At the heart of the property, next to the restaurant, there’s a large swimming pool, surrounded by loungers with neat light blue towels, looking out onto palm trees. We eat at the restaurant in the evening, the menu a mix of Lao food, French-influenced dishes and international cuisine. The staff are efficient, helpful and friendly. My girlfriend opts for the Laotian menu, starting with a Khao Soi, a Luang Prabang noodle soup with sautéed tomato in soy bean sauce, with chicken instead of the usual pork, and Chucci Goong, a rich curry served in a bowl with two giant tiger prawns on top and coconut cream with fried veggies. As much as I enjoy Lao food, the Vang Vieng Goat Cheese with roast pumpkin, caramelized onion, cherry tomatoes and balsamic honey dressing catches my eye, as does a main of pan-seared Norwegian salmon, a big steak with green tea noodles, sautéed Asian greens and a curry sauce. We enjoy the meal with a bottle of Chilean Carmenere and Shiraz blend, Wat Phousi shining in the distance.
In the morning, back by the pool, a generous buffet has been laid out around the main dining room. There’s a section with juices, another with pastries and breads, another with yoghurts, cheeses, salmon and cold meats. Outside, there’s a chef station, where chefs are ready to cook up fresh omelettes to order or Asian dishes, such as noodle soup with chicken.
We try our hands at the national cuisine in the afternoon at the hotel’s Phou Vao cooking school, with Madam Xeng, one of the hotel’s chefs, guiding us through a few popular Lao dishes. “Lao food is spicy, sour, sweet… lots of combinations,” Cha Siong, a member of staff who’s on hand to translate, tells us. We prepare fish and chicken on bamboo sticks and put them on the grill to cook, then char-roast eggplant, tomatoes, garlic and shallots to make spicy dips. Afterwards, we stuff the mixture of fish and herbs into lemongrass, a popular national party treat, and prepare a green papaya salad, with shrimp paste and chilli. We’ve helped create quite a banquet, all of the dishes collected up and delivered to the poolside terrace for our lunch.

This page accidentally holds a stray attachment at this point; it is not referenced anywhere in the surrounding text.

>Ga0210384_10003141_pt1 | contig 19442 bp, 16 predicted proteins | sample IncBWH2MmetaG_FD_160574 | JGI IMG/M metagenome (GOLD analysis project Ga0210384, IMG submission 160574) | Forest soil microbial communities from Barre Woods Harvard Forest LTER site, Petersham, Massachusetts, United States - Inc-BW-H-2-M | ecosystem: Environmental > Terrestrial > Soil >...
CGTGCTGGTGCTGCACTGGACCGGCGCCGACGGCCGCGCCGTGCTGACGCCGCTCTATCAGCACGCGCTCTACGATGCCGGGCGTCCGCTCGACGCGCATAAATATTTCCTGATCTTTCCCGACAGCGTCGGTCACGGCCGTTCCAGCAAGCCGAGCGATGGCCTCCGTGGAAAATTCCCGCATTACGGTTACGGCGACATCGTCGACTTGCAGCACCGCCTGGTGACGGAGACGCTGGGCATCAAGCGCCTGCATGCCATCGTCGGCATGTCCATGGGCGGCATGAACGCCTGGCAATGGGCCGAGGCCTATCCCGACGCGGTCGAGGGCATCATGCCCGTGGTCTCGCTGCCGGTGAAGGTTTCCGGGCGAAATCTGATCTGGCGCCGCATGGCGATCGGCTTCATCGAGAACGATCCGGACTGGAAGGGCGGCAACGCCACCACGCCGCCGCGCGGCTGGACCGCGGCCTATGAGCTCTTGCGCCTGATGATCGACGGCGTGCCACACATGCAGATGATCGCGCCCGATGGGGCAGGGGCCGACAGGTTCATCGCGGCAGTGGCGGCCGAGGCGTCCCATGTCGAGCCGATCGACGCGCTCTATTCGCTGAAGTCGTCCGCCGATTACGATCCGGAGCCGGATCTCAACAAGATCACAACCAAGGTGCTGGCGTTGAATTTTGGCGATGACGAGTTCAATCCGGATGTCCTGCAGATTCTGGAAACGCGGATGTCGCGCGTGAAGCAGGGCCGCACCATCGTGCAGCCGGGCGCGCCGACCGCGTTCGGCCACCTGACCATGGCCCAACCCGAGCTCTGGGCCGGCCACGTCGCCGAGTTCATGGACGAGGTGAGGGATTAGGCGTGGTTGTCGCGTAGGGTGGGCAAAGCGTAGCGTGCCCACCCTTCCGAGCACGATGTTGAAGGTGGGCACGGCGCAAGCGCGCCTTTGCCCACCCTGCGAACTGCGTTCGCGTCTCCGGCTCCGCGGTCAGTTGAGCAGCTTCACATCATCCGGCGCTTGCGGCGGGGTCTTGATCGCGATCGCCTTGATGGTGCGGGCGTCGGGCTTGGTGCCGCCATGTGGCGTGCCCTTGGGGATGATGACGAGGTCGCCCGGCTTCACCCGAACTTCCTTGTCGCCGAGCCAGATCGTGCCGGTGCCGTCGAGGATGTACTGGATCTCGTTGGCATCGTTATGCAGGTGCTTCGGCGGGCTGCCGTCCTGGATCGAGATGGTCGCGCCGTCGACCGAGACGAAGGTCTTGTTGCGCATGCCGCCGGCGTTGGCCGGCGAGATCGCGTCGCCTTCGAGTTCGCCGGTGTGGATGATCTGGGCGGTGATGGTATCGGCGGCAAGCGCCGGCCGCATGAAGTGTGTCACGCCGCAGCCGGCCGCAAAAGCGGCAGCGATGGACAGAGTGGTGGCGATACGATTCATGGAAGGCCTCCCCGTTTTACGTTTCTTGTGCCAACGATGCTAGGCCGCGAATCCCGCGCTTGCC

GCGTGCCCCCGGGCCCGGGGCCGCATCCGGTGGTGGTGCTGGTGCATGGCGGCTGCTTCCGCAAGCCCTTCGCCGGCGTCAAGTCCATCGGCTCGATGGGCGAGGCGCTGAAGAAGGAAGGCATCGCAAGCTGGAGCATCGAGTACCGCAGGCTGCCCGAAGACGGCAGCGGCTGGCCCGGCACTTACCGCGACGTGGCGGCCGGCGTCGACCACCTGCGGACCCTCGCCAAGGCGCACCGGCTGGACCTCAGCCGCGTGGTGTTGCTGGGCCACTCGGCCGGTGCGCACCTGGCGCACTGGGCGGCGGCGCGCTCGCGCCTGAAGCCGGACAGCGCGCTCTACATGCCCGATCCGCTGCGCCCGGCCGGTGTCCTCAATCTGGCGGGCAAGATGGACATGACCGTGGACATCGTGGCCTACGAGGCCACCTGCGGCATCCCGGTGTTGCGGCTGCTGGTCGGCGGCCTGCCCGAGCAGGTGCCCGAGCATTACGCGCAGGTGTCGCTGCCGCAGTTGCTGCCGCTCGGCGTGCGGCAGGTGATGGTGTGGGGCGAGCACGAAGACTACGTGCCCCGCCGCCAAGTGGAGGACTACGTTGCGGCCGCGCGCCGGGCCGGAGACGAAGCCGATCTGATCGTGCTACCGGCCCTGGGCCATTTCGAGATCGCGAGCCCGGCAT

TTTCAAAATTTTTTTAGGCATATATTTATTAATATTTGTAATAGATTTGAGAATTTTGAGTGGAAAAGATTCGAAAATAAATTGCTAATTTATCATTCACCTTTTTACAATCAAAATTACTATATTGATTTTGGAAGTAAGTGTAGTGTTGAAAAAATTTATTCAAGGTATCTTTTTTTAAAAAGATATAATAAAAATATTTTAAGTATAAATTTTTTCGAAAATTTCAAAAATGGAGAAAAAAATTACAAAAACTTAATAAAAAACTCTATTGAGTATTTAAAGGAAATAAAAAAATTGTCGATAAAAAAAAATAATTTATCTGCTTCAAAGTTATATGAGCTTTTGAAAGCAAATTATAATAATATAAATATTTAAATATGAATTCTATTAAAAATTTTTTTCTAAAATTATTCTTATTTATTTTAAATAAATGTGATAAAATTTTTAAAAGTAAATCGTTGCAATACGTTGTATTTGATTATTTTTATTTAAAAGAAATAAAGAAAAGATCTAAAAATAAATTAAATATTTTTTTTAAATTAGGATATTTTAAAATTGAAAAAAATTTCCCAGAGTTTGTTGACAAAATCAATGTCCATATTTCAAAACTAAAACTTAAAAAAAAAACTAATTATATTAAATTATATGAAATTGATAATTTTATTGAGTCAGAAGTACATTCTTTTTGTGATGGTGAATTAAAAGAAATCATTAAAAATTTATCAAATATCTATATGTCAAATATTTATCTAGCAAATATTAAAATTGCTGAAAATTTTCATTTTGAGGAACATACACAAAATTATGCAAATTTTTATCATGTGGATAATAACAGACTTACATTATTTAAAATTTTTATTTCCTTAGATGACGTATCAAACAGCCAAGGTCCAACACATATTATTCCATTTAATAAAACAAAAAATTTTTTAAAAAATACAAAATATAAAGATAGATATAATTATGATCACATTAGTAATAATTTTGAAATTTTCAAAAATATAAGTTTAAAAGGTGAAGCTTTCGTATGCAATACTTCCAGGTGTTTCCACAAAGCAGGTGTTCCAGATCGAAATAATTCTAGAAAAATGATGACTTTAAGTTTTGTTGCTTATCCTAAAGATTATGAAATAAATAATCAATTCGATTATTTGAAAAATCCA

Later in the afternoon, I make my way down to the little yellow cabins of the spa, booking in for a Phonklai, a relaxing oil massage, using Frangipani herbal oil. First, outside on the deck, the therapist gives me a foot scrub and massage with lime, then black coffee and black sugar. Inside the treatment room, gentle music plays as I’m massaged head to toe. It’s an skillful massage, firmly working out aches in my legs, back and shoulders. Afterwards, I head into the steam room, next to a small swimming pool, to unwind for another half hour.
Next morning, after breakfast, we leave the hilltop hotel, feeling certainly more relaxed than when we arrived. On the way out, we pass the cymbal. It hadn’t let us down.
Belmond La Résidence Phou Vao, Luang Prabang, PDR 84330, Laos
+1 843 722 4900
Rooms start from USD$190, plus taxes.
The price for an airport transfer is USD$25 per car per way for a maximum 4 adults per car.
Graeme Green is a photographer and journalist. See https://www.graeme-green.com/ and follow him on Instagram @graeme.green (https://www.instagram.com/graeme.green/).